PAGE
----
Motivation Mantra
Fitness trainer YL Wright marches up several flights of stairs on Euclid Avenue while encouraging his clients to keep pushing themselves. | Emily Elconin, Staff Photo

Motivation Mantra

Local fitness trainer encourages working out for emotional well-being

A chance encounter three years ago between two men, who both emigrated from predominantly English-speaking nations in West Africa, changed the life of one and reinforced the life mission of the other.

In 2014, Ronju Benefu immigrated to America from his home in Ghana. He had no money, no place to live, and was constantly moving around with other people from his country. Forty-seven-year-old Yarvon Wright, an immigrant from Liberia who goes by YL, was the first person whom Benefu met in Syracuse. One day, Wright overheard Benefu talking to a friend at the Burger King on South Salina Street.

“He didn’t even know me,” Benefu said during a phone interview. “He heard me talking to somebody and asked the person what is going on with me. He then called and contacted me and left a note with five hundred dollars in it, and I got a room. He came and brought me food, and he checked on me.”

With Wright’s support, Benefu eventually went back to school and earned his degree. He now works with youth development in Atlanta, Georgia, and occasionally visits Syracuse.

This random act of selflessness is Wright’s mantra for living. He said that he grew up in a family that taught him to “treat others from your heart, not from expectation.” When Wright saw Benefu that day, he said he knew he had to help.

Wright, too, has found a way to help himself through hard times. Three years ago, a “terrible divorce” left him depressed and anxious. He had hit rock bottom and turned to fitness as an emotional outlet. He met Kenny Robinson, a fellow gym-goer, who inspired and helped Wright create a new lifestyle. In June 2015, Wright decided to make a career out of helping others: He founded YL Wright Total Fitness. The business is not based in a building, but Wright finds clients through word of mouth and by meeting people.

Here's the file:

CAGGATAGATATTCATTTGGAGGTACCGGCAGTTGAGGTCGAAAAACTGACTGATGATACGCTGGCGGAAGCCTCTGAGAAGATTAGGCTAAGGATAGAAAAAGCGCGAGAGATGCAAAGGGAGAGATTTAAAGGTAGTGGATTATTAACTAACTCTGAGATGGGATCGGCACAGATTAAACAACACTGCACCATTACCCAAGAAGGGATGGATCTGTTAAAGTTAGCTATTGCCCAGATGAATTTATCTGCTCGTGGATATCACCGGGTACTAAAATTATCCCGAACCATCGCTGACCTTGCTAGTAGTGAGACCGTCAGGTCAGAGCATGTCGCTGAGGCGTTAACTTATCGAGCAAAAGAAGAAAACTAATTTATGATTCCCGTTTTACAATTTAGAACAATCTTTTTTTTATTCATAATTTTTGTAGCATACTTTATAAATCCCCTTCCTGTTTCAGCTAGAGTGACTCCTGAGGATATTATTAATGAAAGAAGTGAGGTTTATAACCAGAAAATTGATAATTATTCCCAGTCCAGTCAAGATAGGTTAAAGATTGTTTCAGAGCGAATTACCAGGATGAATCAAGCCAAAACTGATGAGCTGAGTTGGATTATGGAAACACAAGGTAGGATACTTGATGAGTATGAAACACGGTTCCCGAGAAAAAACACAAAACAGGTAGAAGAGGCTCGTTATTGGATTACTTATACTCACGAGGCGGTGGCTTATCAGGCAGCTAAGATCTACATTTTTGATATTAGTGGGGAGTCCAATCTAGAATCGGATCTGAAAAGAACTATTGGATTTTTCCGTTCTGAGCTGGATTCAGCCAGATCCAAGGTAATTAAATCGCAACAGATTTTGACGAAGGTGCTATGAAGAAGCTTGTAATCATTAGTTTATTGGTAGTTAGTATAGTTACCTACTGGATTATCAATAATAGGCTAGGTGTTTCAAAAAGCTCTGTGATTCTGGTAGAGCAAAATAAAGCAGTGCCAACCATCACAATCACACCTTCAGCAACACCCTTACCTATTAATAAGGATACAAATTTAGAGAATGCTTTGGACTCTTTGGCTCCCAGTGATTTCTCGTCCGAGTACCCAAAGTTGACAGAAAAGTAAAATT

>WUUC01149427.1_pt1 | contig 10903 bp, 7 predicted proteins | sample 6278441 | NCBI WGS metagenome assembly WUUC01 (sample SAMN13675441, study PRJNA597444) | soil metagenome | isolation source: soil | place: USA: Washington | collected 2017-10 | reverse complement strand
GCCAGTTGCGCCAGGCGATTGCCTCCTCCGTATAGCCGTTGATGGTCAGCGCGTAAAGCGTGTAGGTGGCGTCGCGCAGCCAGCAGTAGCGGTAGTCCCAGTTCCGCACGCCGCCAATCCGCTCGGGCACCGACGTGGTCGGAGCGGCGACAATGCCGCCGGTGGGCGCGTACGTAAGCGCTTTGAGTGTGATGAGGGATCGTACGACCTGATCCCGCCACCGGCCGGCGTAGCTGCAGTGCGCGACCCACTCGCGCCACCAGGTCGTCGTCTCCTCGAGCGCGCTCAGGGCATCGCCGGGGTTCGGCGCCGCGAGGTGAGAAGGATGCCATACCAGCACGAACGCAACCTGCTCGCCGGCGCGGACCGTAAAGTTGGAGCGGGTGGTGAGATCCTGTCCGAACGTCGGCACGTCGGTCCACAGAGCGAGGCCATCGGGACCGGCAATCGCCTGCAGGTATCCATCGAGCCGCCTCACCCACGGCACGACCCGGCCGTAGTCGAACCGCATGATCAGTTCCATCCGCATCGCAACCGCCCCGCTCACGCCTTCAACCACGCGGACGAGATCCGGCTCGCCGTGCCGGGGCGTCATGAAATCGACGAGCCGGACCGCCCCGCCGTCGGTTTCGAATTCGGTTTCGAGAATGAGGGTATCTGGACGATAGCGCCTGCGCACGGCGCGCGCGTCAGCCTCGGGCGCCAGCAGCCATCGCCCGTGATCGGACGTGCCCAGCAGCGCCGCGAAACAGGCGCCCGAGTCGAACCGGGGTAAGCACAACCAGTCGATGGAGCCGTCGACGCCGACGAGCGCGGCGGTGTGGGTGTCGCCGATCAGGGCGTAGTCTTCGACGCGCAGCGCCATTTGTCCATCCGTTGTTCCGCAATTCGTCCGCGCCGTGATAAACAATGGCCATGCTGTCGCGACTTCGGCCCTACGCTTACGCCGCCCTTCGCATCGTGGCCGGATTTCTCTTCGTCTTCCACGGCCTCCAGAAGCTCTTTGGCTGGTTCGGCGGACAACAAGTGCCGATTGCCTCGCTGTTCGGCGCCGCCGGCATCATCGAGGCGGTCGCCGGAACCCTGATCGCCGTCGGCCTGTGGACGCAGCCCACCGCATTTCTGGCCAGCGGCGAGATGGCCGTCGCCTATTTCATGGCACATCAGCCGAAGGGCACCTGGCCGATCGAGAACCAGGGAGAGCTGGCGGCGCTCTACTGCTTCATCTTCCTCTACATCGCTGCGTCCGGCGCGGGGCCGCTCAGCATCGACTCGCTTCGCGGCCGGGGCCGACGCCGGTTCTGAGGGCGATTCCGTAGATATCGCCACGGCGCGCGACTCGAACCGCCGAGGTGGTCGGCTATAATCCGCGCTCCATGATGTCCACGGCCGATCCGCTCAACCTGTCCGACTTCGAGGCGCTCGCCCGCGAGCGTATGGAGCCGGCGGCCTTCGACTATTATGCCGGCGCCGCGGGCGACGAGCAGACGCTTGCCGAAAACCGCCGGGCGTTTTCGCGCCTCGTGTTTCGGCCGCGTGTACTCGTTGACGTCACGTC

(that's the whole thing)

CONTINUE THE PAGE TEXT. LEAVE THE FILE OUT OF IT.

“Total fitness. Mind, body and soul. This is a new total journey. It’s not about your wife, husband, boyfriend, girlfriend,” Wright said, “because on the outside you could look great, but inside you could be terrible. That’s why it’s called mind, body and fitness to get you where you need to be you.”

Wright’s emphasis on “mind, body and soul” as the complete package of a fitness regimen has not gone unnoticed outside of the gym.

“You should see the people that relate to him,” Benefu said. “He never embarrasses them or judges them. People like that are hard to come by.”

Jessy Martinez, a client of Wright’s since March, met Wright when he offered to help with her posture. She has become his self-proclaimed “poster child.” Martinez said that, with Wright’s help, she lost weight — 36 pounds in all.

“My confidence has gone from being on the floor to sky high,” Martinez said. “Before, I didn’t want anybody looking at me, and I didn’t want to be friends with anybody. My personality has come out more.”

Wright, who says he is a certified trainer, has a consultation with each of his clients. He asks them about their goals and target areas to train accordingly. He does meal plans and meal prepping, and he shares lists with his clients of foods to eat and not to eat. Wright charges $10 per session or a $100 flat fee for 10 weeks.

For him, none of his business is “about the money.” Wright’s main income comes from working as a help desk analyst at DUMAC Business Systems, Inc. He said he would be homeless if personal training was his only job. For him, it’s just another opportunity to help people, even without compensation.

From left, Leslie Davis-Chandler, Fre’keisha Corriders, YL Wright and Adavia Fudge put their hands together as a way to acknowledge their hard work and determination this summer. They had just finished a vigorous workout up and down several steps on Euclid Avenue. | Emily Elconin, Staff Photo

“He helps me, I help him,” Martinez said. “So as people see me, he gets those clients, and then he’s helping me by (my) getting a healthier lifestyle.”

Wright mostly trains at Planet Fitness, where he has a membership, and a lot of his clients have memberships there as well. Some gyms have policies that don’t allow personal training by anyone who is not a certified trainer employed by those gyms. Planet Fitness, for example, does not allow personal training by members or guests of members for insurance reasons. Personal training is allowed there only if a member hires a certified trainer who works for Planet Fitness.

Even assisting a friend or offering some advice has gotten him in trouble in the past, Wright said.

He relates an experience at one gym. “(My client and I) were walking around the track and she’s asking me how many squats to do and then they put a block on (my) membership,” Wright said.

No challenge will stop Wright from helping any of his clients because he hopes that one day he can achieve his lifetime goal: appearing on The Ellen DeGeneres Show.

“I like Ellen because she helps a lot of people,” Wright said.

“Ellen is like an Oprah. All I want is my own building and my own facility and my own space to do what I want.”

 

 

— Article by Jordyn Weisberg, Staff reporter